Mega-Retreat Stirs Hearts

April 27, 2008 in News

Years of searching, questioning and cross-country travel were involved. Xenos sent teams of researchers to scores of growing, cutting-edge churches across America. Yet for all those hours and money invested, the quest to find a church-planting movement reaching mostly non-Christians was a frustrating failure.

Then Chuck Smith popped on the radar screen. He started Calvary Chapel in the late 1960′s as a small non-denominational church of 25 members outside Las Angeles. Calvary Chapel since then:

  • Built a massive radio network of 400 radio stations, and about 40% of their audience is non-Christian.
  • Planted 1,400 churches, many among the biggest in the country.
  • Grew to more than 1 million people.
  • Spawned a secondary church movement famously known as “Vineyard”.

Xenos sent a team to Costa Mesa to study this Chuck Smith guy. As Chuck describes himself:

I considered myself one of the most godly kids on the block because of what I didn’t do. I didn’t smoke. I didn’t dance. I didn’t go to shows…I thought I was much more holy than the preacher’s kid, who was known to pick up old cigarette butts and smoke them on the sly. I was above all that, and I was sure God noticed.From Chuck Smith’s testimony

Why get excited about a legalistic, big-name preacher? Is he so rare? Put bluntly, did people drive five long hours to get trained in legalistic leadership so they return to rebuke our cigarette-butt-bums?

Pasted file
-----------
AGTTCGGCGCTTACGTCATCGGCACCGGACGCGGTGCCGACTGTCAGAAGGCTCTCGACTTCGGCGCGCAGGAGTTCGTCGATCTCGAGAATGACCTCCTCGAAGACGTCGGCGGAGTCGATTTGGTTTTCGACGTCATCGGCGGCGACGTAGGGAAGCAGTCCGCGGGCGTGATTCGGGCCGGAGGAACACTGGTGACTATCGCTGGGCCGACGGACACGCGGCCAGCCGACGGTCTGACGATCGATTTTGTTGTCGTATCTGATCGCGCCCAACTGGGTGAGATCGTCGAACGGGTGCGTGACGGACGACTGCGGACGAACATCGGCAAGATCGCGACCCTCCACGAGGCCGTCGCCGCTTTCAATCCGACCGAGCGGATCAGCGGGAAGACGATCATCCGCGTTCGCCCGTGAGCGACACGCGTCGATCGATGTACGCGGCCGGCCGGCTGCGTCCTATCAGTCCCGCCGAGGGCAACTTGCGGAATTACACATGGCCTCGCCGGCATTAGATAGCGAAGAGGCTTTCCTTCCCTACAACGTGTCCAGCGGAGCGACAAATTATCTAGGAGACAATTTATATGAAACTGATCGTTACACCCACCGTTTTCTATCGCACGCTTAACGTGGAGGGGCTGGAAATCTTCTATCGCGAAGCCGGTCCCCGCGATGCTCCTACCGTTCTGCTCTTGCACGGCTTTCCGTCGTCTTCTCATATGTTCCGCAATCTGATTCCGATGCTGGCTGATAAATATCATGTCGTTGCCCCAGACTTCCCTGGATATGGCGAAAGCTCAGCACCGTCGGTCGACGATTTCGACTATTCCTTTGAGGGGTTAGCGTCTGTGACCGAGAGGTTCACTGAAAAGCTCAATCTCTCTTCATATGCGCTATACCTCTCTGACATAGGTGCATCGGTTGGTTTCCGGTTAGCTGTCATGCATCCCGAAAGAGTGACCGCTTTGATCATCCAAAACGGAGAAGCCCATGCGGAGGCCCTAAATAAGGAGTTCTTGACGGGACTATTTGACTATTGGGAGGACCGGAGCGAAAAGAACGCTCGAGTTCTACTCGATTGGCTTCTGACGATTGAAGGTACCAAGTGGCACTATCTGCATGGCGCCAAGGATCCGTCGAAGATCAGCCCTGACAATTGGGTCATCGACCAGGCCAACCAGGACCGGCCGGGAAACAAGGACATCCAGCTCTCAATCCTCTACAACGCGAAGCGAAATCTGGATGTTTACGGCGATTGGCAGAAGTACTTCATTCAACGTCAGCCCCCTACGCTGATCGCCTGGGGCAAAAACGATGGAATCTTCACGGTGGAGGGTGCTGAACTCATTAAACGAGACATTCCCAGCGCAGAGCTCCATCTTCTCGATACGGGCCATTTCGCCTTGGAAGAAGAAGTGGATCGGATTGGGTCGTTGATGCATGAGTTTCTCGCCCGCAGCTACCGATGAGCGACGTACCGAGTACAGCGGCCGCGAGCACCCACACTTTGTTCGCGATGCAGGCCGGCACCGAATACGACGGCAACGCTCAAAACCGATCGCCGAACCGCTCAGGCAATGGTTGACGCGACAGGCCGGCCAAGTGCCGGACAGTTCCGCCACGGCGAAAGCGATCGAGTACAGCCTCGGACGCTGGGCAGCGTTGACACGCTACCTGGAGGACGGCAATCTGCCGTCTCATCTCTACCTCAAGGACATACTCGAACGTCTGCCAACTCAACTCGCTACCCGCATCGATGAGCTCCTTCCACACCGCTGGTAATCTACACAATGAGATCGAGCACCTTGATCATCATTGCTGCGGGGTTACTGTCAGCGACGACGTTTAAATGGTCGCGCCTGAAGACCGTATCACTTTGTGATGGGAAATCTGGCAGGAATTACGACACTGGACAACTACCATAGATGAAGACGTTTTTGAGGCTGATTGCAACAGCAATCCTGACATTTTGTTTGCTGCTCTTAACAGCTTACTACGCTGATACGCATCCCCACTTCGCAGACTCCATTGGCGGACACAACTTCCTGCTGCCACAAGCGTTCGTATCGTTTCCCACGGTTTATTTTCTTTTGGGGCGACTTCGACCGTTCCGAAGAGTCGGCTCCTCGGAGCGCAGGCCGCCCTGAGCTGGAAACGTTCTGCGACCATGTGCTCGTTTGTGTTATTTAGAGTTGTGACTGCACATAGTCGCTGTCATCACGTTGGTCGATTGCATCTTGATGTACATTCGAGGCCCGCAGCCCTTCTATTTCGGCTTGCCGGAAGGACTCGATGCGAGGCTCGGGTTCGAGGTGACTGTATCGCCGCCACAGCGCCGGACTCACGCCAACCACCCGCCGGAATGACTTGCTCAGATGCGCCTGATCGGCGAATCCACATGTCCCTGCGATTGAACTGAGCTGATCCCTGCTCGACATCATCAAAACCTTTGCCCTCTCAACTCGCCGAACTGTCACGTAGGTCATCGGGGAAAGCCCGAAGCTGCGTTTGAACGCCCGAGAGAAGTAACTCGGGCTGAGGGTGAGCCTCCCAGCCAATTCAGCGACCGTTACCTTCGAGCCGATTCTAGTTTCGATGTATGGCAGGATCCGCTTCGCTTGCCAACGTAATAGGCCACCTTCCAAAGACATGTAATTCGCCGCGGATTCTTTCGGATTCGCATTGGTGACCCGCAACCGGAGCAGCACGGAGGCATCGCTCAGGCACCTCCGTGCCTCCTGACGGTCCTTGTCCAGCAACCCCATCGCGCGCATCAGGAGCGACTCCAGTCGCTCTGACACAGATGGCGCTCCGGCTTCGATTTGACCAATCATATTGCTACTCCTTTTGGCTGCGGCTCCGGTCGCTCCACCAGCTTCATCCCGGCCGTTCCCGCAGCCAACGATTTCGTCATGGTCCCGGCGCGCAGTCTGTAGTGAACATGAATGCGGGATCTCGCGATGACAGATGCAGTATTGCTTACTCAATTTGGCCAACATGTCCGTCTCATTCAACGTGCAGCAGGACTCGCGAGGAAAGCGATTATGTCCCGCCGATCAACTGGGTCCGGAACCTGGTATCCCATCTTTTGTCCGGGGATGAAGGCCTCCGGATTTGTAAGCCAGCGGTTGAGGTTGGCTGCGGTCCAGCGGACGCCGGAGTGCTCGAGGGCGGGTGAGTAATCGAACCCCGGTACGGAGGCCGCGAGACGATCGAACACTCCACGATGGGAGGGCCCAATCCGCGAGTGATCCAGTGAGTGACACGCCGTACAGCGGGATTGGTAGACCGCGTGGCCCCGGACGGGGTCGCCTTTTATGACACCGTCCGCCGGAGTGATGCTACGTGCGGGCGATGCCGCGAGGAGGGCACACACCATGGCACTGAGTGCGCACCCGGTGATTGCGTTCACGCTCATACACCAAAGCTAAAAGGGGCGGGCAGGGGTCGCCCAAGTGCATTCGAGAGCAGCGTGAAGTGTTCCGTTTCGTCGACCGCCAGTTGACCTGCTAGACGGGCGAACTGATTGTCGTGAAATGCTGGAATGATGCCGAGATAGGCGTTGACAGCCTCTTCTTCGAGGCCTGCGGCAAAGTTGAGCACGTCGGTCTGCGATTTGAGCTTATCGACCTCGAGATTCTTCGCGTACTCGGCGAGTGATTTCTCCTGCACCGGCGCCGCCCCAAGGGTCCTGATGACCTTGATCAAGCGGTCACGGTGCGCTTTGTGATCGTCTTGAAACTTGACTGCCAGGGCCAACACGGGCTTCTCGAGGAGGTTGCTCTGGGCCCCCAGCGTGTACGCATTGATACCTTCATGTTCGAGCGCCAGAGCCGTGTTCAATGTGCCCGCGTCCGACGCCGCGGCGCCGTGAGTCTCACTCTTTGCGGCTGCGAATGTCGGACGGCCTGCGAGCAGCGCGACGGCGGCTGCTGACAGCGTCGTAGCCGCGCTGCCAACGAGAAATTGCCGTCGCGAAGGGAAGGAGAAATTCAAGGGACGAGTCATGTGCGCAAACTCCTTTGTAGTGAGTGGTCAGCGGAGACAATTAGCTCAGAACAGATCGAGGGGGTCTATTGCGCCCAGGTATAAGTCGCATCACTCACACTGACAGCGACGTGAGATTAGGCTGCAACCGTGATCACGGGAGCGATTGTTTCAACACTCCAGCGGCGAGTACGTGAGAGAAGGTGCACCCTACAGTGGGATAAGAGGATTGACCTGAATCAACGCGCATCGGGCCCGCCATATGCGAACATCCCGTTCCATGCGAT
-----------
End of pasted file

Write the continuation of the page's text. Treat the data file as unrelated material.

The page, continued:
Then Dennis opened the conference and surprised everyone…

The Big Deal

An estimated 1,000 Xenos leaders gathered from across Ohio were restless at the Friday evening kickoff of the annual Servant Team Retreat. NeoXenos sent 35 leaders who looked tired and grumpy when they arrived in Cincinnati. Suddenly everyone in the crowd – including student-age leaders – was riveted by startling news.

“Calvary Chapel is the first church we’ve found where the majority of their growth was ‘convert growth,’” Dennis McCallum said in the opening speech. “Around 60% of their growth comes from salvations. The closest we’ve ever verified was Willow Creek, with 23% convert-growth.”

Columbus Xenos sees 70% convert-growth, and NEO Xenos sees 80% or higher convert-growth. Typically more than 90% of the growth in Evangelical churches comes from people who transfer from other churches.

The Calvary Chapel discovery makes it possible to learn from another group facing similar issues arising from high conversion-growth, Dennis said. The long and costly search for such a ministry is yielding significant rewards.

It was refreshing to know Calvary is in strong biblical agreement with Xenos. Chuck Smith is actually a strong proponent of God’s grace and able to dismantle the legalistic mind-set because of his upbringing: